Indian gooseberry is a tree that grows in India, the Middle East, and some southeast Asian countries. Indian gooseberry has been used in Ayurvedic medicine for thousands of years. Today people still use the fruit of the tree to make medicine.
Indian gooseberry is most commonly used for high cholesterol, abnormal levels of cholesterol or blood fats (dyslipidemia), and persistent heartburn. It is also used for diarrhea, nausea, and cancer, but there is no good scientific evidence to support these uses.
Indian gooseberry seems to work by reducing total cholesterol levels, including the fatty acids called triglycerides, without affecting levels of the "good cholesterol" called high-density lipoprotein (HDL).
When taken by mouth: Indian gooseberry is LIKELY SAFE for most people when consumed in amounts found in foods. Indian gooseberry is POSSIBLY SAFE when used as medicine at doses of up to 1,000 mg daily, short-term. Ayurvedic formulations containing Indian gooseberry have been linked to liver damage. But it's not clear if taking Indian gooseberry alone would have this effect.
Special Precautions & Warnings:Pregnancy and breast-feeding: There isn't enough reliable information to know if Indian gooseberry is safe to use as medicine when pregnant or breast-feeding. Stay on the safe side and stick to food amounts.
Bleeding disorders: Indian gooseberry might increase the risk of bleeding or bruising in some people. If you have a bleeding disorder, use Indian gooseberry with caution.
Diabetes: Indian gooseberry might decrease blood sugar levels. Your diabetes medications might need to be adjusted by your healthcare provider.
Liver disease: In theory, taking Indian gooseberry with ginger, Tinospora cordifolia, and Indian frankincense might make liver function worse in people with liver disease. But it's not known if taking Indian gooseberry alone can have these effects.
Surgery: Indian gooseberry might increase the risk of bleeding during and after surgery. Stop taking Indian gooseberry at least 2 weeks before a scheduled surgery.
There are no known interactions with medications. Before taking this product, talk with your health professional if you take any medications.
Copper: Indian gooseberry might bind to copper in the stomach. This might decrease the amount of copper the body can absorb.
Herbs and supplements that might harm the liver: Some Ayurvedic formulations that contain Indian gooseberry have been linked to liver damage. While it's not clear if Indian gooseberry or other ingredients in these formulations caused the liver damage, in theory, taking Indian gooseberry along with other herbs and supplements that might also harm the liver can increase the risk of liver damage. Some of these herbs and supplements include borage, chaparral, uva ursi, and others.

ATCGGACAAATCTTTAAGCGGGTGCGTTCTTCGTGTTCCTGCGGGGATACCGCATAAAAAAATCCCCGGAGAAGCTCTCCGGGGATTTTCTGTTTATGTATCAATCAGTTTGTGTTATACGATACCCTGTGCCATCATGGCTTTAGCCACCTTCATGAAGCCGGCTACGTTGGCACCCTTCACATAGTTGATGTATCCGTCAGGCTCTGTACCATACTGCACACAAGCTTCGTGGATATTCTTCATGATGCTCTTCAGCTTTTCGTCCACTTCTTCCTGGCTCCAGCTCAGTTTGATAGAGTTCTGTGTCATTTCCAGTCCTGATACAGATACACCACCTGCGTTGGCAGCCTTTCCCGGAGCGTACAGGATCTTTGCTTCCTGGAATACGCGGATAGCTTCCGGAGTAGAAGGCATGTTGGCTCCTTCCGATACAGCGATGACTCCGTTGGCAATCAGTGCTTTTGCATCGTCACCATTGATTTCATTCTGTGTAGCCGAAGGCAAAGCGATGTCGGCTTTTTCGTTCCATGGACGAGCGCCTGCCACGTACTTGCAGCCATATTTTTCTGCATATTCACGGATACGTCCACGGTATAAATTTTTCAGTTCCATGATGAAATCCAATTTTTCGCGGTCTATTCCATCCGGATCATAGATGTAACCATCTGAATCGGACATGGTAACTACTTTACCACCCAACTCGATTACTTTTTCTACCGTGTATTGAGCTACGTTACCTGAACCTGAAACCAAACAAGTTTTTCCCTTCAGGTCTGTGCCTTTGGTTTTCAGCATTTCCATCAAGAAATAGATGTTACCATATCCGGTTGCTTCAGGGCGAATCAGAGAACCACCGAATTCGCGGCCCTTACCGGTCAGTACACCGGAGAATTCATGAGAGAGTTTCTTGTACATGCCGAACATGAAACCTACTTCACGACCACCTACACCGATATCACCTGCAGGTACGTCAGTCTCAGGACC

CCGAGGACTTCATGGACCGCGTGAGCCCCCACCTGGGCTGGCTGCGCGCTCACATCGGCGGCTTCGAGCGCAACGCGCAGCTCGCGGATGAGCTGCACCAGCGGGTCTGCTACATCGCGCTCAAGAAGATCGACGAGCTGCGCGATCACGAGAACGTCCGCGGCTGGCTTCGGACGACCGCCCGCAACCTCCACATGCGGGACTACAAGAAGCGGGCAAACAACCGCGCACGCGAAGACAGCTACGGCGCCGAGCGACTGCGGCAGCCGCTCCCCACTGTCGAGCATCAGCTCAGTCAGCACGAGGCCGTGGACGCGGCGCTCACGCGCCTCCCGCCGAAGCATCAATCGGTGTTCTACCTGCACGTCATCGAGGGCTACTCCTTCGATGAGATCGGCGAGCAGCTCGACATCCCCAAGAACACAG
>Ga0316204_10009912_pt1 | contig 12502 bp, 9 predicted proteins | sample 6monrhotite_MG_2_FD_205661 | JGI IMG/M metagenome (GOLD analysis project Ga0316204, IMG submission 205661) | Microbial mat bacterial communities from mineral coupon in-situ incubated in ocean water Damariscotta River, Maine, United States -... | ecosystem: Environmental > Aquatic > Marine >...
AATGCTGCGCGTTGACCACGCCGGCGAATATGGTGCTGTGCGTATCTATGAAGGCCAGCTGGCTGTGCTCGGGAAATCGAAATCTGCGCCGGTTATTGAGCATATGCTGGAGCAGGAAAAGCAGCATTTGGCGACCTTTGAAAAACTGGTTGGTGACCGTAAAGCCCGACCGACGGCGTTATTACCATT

Herbs and supplements that might lower blood sugar: Indian gooseberry might lower blood sugar levels. Taking it along with other herbs that might lower blood sugar may cause your blood sugar levels to go too low. Other herbs that might lower blood sugar include devil's claw, fenugreek, garlic, guar gum, horse chestnut, Panax ginseng, psyllium, and Siberian ginseng.
Herbs and supplements that might slow blood clotting: Indian gooseberry might slow blood clotting. Using Indian gooseberry with other herbs that might slow blood clotting may increase the risk of bleeding in some people. These other herbs include angelica, clove, danshen, ginger, ginkgo, red clover, turmeric, vitamin E, willow, and others.
Iron: Indian gooseberry might bind to iron in the stomach. This might decrease the amount of iron the body can absorb.
There are no known interactions with foods.
The following doses have been studied in scientific research:
- For abnormal levels of cholesterol or blood fats (dyslipidemia): A specific product providing 0.5 grams of Indian gooseberry fruit extract has been taken two times daily for 12 weeks.
- For persistent heartburn: 1 gram of Indian gooseberry fruit extract has been taken twice daily for 4 weeks.
Aamalaki, Amalaki, Amblabaum, Amla, Amla Berry, Aonla, Aovla, Arbre de Malacca, Arbre Myrobolan, Dhatriphala, Emblic, Emblica, Emblica officinalis, Emblic Myrobalan, Groseille à Maquereau Indienne, Groseille Indienne, Groseillier de Ceylan, Grosella de la India, Indian-Gooseberry, Mirobalano, Myrobalan Emblic, Mirobalanus embilica, Neli, Phyllanthus emblica, Yu Gan Zi.
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